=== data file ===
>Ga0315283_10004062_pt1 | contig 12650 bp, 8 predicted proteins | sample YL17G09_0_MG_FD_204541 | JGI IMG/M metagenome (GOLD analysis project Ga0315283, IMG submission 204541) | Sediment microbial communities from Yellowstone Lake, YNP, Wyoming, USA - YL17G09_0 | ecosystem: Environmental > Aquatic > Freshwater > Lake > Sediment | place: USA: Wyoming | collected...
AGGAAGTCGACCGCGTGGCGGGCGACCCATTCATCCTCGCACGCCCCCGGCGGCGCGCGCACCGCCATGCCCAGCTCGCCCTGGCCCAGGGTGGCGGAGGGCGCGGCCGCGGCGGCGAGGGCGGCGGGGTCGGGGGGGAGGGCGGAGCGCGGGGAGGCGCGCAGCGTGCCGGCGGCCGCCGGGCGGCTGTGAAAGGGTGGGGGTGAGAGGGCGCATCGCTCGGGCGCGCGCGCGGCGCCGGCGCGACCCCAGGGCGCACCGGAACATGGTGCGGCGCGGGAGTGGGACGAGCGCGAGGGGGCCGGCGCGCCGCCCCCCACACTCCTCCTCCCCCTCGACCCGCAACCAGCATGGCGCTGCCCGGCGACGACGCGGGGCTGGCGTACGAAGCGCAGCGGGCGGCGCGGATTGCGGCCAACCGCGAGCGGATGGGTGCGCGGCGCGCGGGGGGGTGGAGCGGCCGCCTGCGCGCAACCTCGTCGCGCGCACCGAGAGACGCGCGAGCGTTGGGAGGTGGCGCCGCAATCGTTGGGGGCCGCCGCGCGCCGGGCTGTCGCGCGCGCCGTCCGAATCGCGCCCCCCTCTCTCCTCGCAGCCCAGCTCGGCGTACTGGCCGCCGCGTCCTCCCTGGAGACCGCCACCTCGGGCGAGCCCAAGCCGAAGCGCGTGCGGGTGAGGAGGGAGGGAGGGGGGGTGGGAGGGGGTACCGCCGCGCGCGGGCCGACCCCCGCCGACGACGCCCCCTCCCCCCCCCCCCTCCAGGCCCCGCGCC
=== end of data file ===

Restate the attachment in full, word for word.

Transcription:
>Ga0315283_10004062_pt1 | contig 12650 bp, 8 predicted proteins | sample YL17G09_0_MG_FD_204541 | JGI IMG/M metagenome (GOLD analysis project Ga0315283, IMG submission 204541) | Sediment microbial communities from Yellowstone Lake, YNP, Wyoming, USA - YL17G09_0 | ecosystem: Environmental > Aquatic > Freshwater > Lake > Sediment | place: USA: Wyoming | collected...
AGGAAGTCGACCGCGTGGCGGGCGACCCATTCATCCTCGCACGCCCCCGGCGGCGCGCGCACCGCCATGCCCAGCTCGCCCTGGCCCAGGGTGGCGGAGGGCGCGGCCGCGGCGGCGAGGGCGGCGGGGTCGGGGGGGAGGGCGGAGCGCGGGGAGGCGCGCAGCGTGCCGGCGGCCGCCGGGCGGCTGTGAAAGGGTGGGGGTGAGAGGGCGCATCGCTCGGGCGCGCGCGCGGCGCCGGCGCGACCCCAGGGCGCACCGGAACATGGTGCGGCGCGGGAGTGGGACGAGCGCGAGGGGGCCGGCGCGCCGCCCCCCACACTCCTCCTCCCCCTCGACCCGCAACCAGCATGGCGCTGCCCGGCGACGACGCGGGGCTGGCGTACGAAGCGCAGCGGGCGGCGCGGATTGCGGCCAACCGCGAGCGGATGGGTGCGCGGCGCGCGGGGGGGTGGAGCGGCCGCCTGCGCGCAACCTCGTCGCGCGCACCGAGAGACGCGCGAGCGTTGGGAGGTGGCGCCGCAATCGTTGGGGGCCGCCGCGCGCCGGGCTGTCGCGCGCGCCGTCCGAATCGCGCCCCCCTCTCTCCTCGCAGCCCAGCTCGGCGTACTGGCCGCCGCGTCCTCCCTGGAGACCGCCACCTCGGGCGAGCCCAAGCCGAAGCGCGTGCGGGTGAGGAGGGAGGGAGGGGGGGTGGGAGGGGGTACCGCCGCGCGCGGGCCGACCCCCGCCGACGACGCCCCCTCCCCCCCCCCCCTCCAGGCCCCGCGCC